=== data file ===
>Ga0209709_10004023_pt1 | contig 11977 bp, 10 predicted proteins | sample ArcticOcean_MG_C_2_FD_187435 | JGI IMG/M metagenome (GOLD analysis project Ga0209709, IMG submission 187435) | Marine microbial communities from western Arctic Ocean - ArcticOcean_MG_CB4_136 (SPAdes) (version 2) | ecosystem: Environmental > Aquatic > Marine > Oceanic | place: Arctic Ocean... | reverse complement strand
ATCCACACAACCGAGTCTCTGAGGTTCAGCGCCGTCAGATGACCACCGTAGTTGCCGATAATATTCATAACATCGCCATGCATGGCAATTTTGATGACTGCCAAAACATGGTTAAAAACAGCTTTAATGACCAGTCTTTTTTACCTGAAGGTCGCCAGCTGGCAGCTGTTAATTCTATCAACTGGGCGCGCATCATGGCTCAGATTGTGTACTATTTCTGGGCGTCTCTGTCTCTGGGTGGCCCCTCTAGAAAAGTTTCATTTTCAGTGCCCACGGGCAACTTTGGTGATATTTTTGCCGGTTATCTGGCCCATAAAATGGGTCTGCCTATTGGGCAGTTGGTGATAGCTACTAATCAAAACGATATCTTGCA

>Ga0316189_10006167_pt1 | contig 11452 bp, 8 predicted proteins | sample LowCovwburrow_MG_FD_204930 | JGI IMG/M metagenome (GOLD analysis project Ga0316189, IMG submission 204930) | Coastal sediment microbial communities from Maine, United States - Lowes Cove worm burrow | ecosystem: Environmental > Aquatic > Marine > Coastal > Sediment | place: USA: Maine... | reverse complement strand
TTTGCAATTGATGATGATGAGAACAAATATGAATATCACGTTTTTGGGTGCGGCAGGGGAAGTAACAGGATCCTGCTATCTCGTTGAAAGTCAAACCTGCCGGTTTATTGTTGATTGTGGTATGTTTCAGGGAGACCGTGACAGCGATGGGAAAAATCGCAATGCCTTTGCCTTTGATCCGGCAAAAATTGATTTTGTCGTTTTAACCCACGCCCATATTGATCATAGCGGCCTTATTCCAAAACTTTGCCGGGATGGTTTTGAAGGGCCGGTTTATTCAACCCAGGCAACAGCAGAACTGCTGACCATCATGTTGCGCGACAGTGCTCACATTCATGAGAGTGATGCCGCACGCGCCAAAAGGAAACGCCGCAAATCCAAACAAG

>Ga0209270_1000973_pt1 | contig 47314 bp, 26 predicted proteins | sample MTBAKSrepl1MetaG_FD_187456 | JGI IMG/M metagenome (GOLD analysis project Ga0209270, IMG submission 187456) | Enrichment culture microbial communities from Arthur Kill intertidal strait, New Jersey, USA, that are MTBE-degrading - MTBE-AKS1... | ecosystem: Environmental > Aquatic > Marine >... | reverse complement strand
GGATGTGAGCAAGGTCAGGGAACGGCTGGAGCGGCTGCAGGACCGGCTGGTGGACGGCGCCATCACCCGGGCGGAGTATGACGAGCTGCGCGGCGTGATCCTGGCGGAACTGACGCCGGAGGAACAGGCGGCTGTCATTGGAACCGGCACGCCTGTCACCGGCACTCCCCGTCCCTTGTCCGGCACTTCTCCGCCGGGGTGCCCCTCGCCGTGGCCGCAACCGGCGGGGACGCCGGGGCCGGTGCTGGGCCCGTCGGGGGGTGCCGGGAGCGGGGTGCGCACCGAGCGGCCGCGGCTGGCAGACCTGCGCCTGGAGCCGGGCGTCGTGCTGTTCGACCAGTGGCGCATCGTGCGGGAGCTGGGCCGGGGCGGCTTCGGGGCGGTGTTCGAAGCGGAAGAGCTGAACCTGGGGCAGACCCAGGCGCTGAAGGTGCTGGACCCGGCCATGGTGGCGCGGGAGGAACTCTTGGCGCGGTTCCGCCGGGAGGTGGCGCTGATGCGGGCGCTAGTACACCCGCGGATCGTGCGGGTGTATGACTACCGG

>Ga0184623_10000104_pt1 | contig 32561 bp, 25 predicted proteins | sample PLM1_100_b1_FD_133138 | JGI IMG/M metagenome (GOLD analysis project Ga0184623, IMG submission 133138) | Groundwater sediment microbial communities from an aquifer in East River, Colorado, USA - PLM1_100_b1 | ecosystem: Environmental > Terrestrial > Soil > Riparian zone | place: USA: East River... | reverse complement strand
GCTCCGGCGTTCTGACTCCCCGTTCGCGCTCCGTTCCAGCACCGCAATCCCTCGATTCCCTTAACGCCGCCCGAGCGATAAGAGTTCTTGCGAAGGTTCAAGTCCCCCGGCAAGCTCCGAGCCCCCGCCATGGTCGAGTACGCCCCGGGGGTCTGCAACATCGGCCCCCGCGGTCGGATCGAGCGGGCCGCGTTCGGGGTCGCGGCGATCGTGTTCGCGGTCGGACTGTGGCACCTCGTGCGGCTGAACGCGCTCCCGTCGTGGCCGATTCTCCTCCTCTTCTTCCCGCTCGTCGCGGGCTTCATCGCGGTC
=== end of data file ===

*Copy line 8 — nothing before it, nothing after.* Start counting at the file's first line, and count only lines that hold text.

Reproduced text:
GCTCCGGCGTTCTGACTCCCCGTTCGCGCTCCGTTCCAGCACCGCAATCCCTCGATTCCCTTAACGCCGCCCGAGCGATAAGAGTTCTTGCGAAGGTTCAAGTCCCCCGGCAAGCTCCGAGCCCCCGCCATGGTCGAGTACGCCCCGGGGGTCTGCAACATCGGCCCCCGCGGTCGGATCGAGCGGGCCGCGTTCGGGGTCGCGGCGATCGTGTTCGCGGTCGGACTGTGGCACCTCGTGCGGCTGAACGCGCTCCCGTCGTGGCCGATTCTCCTCCTCTTCTTCCCGCTCGTCGCGGGCTTCATCGCGGTC